We are grateful to Sabina Zafar, BRIIA Mentor, for sharing her reflections on attending this year’s Grace Hopper Celebration in Orlando. Sabina is a Software Architect at GE Digital as part of the GE Experienced Architect Leadership Program. For more information about Sabina, please click here.
Reflections on the Grace Hopper Celebration, by Sabina Zafar
During the week of October 4th, I had the opportunity to represent GE (General Electric) at the Grace Hopper Celebration in Orlando, FL. This is a unique conference as it is one of the very few technology conferences where the majority of attendees are women in the field of computing.
The conference was both empowering and enriching. It was heartwarming to see so many young women pursuing degrees in technology, and women already in tech careers sharing their experience and knowledge.
It was a soft landing place, where you could geek out over the latest technology trends without judgment or feeling like an imposter. We were able to openly express our opinions, talk about our career goals and growth, and learn from each other which lead to lifelong friendships that I know will carry over beyond the conference.
This was my first Grace Hopper Celebration and I met women who proudly boasted that this was their 3rd , 4th or 5th year. I was in awe! I spent most of my time on the show floor as part of the GE team talking to women about GE, Iot, Machine Learning & Artificial Intelligence. I also had the opportunity to talk to and network with some very accomplished women.
The conference was enormous with more than 18,000 attendees. Some sessions’ lines started 30 minutes before the doors opened and rooms reached capacity within minutes. The line was out the door each morning before the show started, and this was a very large convention center. Any tech company that you can think of was represented at the conference. The day started early and ended late but no one complained. Everyone wanted to learn from each other and network.
Women came in dresses, pantsuits, jeans and hoodies, and the bathrooms were gender neutral. I was simply amazed by the diversity of women that were attending the conference over a single passion, technology. The conference felt like a powerhouse buzzing with smart, accomplished and passionate women technologists.
Melinda Gates said in her keynote, “It’s time the world starts recognizing that the next Bill Gates might not look anything like the last one.” She went on to say, “Not every great idea comes wrapped in a hoodie. Right now there’s a girl in elementary school whose ideas one day will change the world. It’s time everyone starts seeing it that way.”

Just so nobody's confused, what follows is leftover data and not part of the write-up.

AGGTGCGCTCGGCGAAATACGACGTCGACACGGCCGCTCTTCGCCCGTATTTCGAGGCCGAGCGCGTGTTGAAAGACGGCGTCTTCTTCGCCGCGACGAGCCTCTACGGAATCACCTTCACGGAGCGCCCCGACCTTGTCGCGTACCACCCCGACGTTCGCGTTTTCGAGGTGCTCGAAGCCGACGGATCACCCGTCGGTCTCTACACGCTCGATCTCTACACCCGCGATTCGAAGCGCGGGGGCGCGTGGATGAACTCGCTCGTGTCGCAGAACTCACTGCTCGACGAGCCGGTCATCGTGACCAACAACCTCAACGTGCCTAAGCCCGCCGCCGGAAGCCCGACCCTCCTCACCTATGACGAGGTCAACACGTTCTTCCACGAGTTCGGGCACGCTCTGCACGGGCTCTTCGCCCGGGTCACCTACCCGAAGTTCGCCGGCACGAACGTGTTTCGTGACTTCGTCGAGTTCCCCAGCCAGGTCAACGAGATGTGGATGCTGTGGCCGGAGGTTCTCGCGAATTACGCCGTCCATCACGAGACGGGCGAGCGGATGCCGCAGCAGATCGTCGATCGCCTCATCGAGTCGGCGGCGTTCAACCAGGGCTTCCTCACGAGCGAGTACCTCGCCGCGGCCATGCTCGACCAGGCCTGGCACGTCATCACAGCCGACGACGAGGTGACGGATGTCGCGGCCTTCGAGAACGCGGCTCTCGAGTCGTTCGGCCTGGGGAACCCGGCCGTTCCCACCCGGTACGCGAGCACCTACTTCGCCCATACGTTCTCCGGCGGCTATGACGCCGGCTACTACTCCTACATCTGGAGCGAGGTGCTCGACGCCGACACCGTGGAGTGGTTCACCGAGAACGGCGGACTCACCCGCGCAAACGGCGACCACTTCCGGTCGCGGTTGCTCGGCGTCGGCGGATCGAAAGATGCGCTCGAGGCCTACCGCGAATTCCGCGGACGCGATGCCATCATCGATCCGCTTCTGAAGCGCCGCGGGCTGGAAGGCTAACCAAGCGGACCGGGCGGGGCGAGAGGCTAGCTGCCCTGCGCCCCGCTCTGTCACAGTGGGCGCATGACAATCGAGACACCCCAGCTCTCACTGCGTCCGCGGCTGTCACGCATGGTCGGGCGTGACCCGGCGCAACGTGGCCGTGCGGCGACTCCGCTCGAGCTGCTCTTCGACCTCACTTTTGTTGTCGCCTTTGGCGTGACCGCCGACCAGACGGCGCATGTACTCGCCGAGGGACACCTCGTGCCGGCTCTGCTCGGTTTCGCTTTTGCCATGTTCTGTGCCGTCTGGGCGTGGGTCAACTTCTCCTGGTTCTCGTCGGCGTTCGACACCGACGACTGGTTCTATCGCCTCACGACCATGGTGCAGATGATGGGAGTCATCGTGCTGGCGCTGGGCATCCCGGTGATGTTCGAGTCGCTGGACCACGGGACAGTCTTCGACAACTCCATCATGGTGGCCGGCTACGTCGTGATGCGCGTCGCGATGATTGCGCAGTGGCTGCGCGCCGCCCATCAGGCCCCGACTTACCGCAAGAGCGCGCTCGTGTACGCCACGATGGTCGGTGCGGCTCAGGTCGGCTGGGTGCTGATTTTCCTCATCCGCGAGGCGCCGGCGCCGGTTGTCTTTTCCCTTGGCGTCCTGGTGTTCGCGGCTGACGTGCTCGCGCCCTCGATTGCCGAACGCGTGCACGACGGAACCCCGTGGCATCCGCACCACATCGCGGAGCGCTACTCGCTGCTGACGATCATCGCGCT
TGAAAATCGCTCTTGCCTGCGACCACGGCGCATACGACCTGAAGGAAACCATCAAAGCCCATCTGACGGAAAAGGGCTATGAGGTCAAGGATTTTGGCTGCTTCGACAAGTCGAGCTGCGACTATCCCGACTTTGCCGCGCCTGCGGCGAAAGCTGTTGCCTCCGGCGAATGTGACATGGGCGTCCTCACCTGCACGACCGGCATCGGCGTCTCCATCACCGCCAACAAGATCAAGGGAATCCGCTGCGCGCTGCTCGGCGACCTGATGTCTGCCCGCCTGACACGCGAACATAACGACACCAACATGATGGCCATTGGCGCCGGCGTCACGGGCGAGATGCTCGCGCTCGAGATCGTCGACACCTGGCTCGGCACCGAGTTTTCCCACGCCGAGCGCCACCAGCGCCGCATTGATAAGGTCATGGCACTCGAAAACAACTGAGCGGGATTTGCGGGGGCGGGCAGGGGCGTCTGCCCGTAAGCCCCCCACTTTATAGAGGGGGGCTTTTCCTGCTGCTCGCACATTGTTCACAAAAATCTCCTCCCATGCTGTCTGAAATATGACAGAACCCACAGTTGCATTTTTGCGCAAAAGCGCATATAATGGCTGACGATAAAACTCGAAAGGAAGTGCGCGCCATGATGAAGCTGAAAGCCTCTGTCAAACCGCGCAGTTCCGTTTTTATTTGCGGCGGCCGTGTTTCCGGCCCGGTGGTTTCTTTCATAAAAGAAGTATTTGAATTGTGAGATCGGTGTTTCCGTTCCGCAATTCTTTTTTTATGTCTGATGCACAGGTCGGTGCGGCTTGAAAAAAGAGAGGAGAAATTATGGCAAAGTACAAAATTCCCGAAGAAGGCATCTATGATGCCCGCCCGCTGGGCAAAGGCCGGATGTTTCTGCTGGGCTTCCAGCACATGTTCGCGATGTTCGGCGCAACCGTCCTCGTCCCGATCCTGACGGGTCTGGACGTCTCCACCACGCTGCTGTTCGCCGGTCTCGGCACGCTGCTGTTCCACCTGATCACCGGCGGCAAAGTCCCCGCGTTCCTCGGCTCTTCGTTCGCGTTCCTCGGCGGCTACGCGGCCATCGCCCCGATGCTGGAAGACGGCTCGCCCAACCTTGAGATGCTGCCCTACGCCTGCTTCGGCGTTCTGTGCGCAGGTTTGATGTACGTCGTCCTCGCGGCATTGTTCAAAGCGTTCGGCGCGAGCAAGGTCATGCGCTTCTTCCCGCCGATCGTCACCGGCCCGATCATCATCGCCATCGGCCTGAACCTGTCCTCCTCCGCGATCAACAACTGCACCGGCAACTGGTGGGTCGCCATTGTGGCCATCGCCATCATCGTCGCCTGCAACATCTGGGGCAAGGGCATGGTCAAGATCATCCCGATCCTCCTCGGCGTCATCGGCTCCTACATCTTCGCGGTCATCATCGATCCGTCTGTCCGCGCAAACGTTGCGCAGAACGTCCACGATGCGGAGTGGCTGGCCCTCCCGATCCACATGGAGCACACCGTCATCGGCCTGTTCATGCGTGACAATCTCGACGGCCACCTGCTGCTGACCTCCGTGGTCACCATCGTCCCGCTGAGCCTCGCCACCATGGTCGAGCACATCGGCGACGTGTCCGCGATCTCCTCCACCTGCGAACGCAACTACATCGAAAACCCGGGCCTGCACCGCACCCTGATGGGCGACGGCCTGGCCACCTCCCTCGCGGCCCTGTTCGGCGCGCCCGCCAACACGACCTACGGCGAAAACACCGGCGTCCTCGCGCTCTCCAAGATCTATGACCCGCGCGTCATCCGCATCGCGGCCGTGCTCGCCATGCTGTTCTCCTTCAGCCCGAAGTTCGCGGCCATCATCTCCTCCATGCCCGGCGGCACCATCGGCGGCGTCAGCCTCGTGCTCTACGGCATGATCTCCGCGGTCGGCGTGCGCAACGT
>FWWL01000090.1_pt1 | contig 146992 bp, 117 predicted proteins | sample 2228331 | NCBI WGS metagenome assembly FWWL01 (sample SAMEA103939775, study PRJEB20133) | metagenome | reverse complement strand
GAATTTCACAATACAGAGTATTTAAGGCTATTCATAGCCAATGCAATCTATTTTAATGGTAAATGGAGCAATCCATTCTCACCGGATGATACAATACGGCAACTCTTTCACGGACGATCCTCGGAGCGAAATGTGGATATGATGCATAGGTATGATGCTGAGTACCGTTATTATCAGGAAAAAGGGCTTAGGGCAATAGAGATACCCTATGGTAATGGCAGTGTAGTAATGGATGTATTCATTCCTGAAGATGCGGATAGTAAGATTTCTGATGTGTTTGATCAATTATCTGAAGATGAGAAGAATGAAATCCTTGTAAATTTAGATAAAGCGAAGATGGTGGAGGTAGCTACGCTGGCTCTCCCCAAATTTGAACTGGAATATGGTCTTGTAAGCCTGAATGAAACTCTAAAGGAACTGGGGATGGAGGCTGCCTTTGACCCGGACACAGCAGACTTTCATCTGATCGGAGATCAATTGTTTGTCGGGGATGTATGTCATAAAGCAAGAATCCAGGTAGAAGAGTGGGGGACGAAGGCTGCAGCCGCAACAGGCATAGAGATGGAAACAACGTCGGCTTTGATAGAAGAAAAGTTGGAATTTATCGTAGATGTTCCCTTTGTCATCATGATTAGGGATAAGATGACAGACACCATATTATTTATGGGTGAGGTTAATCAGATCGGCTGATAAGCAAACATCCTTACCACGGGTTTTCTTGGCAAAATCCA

After attending the Grace Hopper Celebration those words certainly resonate with me. I came back from the conference feeling empowered and humbled by being in the company of such accomplished and motivated women, with a self promise to continue to do my part in empowering Women in Technology.
About Grace Hopper – and Why She is Celebrated
Grace Murray Hopper, born on December 9, 1906 was an American computer scientist and United States Navy rear admiral. She was one of the first programmers of the Harvard Mark I computer. She was a pioneer of computer programming who invented one of the first compiler related tools. She popularized the idea of machine-independent programming languages, which led to the development of COBOL. She also recorded ‘the first computer bug’ in the Harvard Mark II computer’s log book. The problem was traced to a moth stuck between relay contacts in the computer, which Hopper duly taped into the Mark II’s log book with the explanation: “First actual case of bug being found.”  She coined the phrase debugging!
About the Grace Hopper Celebration
In 1994, Anita Borg and Telle Whitney founded the Grace Hopper Celebration of Women in Computing with the initial idea of creating a conference by and for women computer scientists. Borg and Whitney met over dinner, with a blank sheet of paper, having no idea how to start a conference, and started to plan out their vision. The first Grace Hopper Celebration of Women in Computing was held in Washington, D.C., in June 1994, and brought together 500 technical women. This year the conference was held in Orlando Florida and was attended by 18,000 women technologist and men that stand to empower women in technology.
 Cantrell, Mark (March 2014). “Amazing Grace: Rear Adm. Grace Hopper, USN, was a pioneer in computer science”. Military Officer. 12 (3). Military Officers Association of America. pp. 52–55, 106. Retrieved March 1, 2014.